By Steve Gorten

KEY BISCAYNE – His giant celebratory cake, frosted in green like a tennis court and topped with different colored letters reading “CONGRATS ANDY! 500 ATP MATCH WINS!!!” was rolled out onto stadium court after Andy Murray’s three-set triumph Tuesday against Kevin Anderson.

Murray opened wide and pretended to bite into the cake, which was later placed on a table in front of him at his post-match press conference – still not sliced.

He was asked if he was a big fan of cake, as much as his mom, whose three-sentence Twitter bio ends with “And I’m serious about cake.”

“No, no, I’m not,” Murray said. “I like chocolate cake. I don’t know if that is chocolate cake or not, but I’m into my chocolate cake.”

On Tuesday, Murray had his cake – it was vanilla – and could have eaten it, too, had he wanted after beating Anderson 6-4, 3-6, 6-3 in the fourth round of the Miami Open to become the ninth active player on the ATP Tour, and 46th in the Open Era, with 500 career wins.

But for the 27-year-old Brit, ranked fourth in the world and seeded third in this tournament, it was sweet enough to reach an exclusive milestone.

“There has not been loads of players that have done it, so it’s nice for me. The fact that it happened here as well,” said Murray, the Miami Open’s 2009 and 2013 men’s champ and a resident of Miami. “It’s just fitting because I have spent so much time training here and working to get better.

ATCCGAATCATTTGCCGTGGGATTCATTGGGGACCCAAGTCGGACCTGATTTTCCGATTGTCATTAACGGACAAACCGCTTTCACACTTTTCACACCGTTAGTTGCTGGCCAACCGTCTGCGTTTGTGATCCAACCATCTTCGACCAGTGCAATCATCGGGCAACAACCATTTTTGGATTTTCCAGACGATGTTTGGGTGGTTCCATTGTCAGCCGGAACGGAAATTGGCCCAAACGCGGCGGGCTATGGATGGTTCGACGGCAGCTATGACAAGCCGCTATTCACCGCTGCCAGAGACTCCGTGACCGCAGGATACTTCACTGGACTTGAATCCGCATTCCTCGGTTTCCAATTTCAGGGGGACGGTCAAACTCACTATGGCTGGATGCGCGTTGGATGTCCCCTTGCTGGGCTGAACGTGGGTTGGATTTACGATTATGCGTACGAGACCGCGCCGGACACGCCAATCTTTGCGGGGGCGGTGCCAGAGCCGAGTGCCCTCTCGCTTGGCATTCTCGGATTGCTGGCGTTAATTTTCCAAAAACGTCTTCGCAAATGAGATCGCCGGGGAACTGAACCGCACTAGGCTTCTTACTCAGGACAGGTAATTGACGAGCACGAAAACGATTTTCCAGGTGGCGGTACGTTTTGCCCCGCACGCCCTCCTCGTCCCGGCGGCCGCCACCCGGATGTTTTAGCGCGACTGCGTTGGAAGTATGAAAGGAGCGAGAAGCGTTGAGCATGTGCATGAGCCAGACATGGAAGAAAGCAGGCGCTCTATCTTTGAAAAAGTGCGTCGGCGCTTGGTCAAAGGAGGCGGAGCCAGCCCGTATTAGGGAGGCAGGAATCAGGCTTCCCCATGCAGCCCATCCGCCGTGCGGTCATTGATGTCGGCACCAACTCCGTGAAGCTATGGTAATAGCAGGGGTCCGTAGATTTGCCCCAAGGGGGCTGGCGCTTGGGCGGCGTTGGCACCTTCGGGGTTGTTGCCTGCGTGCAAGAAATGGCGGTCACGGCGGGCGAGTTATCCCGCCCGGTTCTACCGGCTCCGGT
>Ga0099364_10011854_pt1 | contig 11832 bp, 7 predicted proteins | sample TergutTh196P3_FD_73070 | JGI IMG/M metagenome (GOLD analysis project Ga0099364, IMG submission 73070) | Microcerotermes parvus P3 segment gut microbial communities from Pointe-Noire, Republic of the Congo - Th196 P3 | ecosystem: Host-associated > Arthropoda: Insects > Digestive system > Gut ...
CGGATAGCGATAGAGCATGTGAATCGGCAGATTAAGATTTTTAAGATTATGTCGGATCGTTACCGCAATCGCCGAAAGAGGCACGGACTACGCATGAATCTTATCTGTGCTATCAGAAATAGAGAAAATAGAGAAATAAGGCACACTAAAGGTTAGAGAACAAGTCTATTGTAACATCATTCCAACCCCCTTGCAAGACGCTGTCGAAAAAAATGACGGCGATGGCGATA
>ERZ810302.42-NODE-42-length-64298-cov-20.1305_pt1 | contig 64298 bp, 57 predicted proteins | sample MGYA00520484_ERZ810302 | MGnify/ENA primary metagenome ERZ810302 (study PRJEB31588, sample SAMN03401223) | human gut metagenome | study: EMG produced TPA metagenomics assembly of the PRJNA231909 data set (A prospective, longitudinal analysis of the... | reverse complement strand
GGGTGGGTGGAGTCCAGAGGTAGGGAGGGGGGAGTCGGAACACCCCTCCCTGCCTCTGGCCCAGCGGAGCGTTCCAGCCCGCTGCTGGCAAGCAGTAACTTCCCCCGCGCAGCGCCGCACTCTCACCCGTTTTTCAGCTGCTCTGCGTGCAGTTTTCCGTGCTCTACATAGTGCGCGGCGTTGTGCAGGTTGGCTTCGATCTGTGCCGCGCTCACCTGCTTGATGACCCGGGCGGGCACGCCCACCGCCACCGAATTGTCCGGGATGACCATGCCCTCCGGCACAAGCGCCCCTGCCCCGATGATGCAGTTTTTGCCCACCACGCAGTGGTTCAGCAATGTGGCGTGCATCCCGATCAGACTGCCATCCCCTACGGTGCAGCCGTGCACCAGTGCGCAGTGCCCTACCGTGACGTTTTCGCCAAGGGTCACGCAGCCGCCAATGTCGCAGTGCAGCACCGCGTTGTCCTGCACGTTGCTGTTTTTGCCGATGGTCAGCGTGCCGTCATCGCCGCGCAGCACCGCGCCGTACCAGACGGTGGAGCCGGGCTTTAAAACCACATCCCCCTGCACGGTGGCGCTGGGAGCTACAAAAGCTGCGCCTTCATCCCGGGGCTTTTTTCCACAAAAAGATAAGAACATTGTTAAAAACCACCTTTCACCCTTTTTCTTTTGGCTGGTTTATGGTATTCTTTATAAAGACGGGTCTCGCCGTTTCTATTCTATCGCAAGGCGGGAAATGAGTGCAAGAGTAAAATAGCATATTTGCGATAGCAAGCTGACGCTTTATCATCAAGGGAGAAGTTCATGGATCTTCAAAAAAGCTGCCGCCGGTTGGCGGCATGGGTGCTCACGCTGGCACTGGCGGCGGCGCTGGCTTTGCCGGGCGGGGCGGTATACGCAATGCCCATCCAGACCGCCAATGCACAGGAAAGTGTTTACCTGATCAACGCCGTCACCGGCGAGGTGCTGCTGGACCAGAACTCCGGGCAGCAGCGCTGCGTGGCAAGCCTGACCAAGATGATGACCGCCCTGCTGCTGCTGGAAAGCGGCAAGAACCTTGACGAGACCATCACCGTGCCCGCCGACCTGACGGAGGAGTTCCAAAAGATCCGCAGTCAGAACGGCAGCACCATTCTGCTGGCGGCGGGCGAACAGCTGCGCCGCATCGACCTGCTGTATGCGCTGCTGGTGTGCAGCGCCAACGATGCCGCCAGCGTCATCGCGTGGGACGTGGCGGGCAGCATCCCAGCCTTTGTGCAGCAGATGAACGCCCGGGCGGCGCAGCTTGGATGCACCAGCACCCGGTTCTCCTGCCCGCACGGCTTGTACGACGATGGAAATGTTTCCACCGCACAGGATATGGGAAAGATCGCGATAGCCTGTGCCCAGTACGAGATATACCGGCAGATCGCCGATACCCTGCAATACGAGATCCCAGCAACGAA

“But I hope for me this isn’t the end and I can keep trying to progress,” Murray added of his achievement. “You know, with each win, you get closer and closer to going past a great player. The people that are ahead of me have all done pretty amazing things in the sport, so that’s what’s nice about it. And it feels like it gives me motivation as well.”

“I don’t know why, but getting to 500 gives me motivation to go on and try and win more. When you look at the list of players and the wins that certain guys have got, it gives you something to aim at.”

Murray will next face Dominic Thiem, an unseeded Austrian who advanced Tuesday with a 7-6 (5), 4-6, 7-5 win against 28th-seeded Adrian Mannarino from France. It’s his fourth quarterfinals appearance of the year – he started the season with a run to the finals of the Australian Open.

Making his 10th appearance in Miami, Murray has reached the final here three times – beating Novak Djokovic and David Ferrer for his two titles before losing to Djokovic in 2012.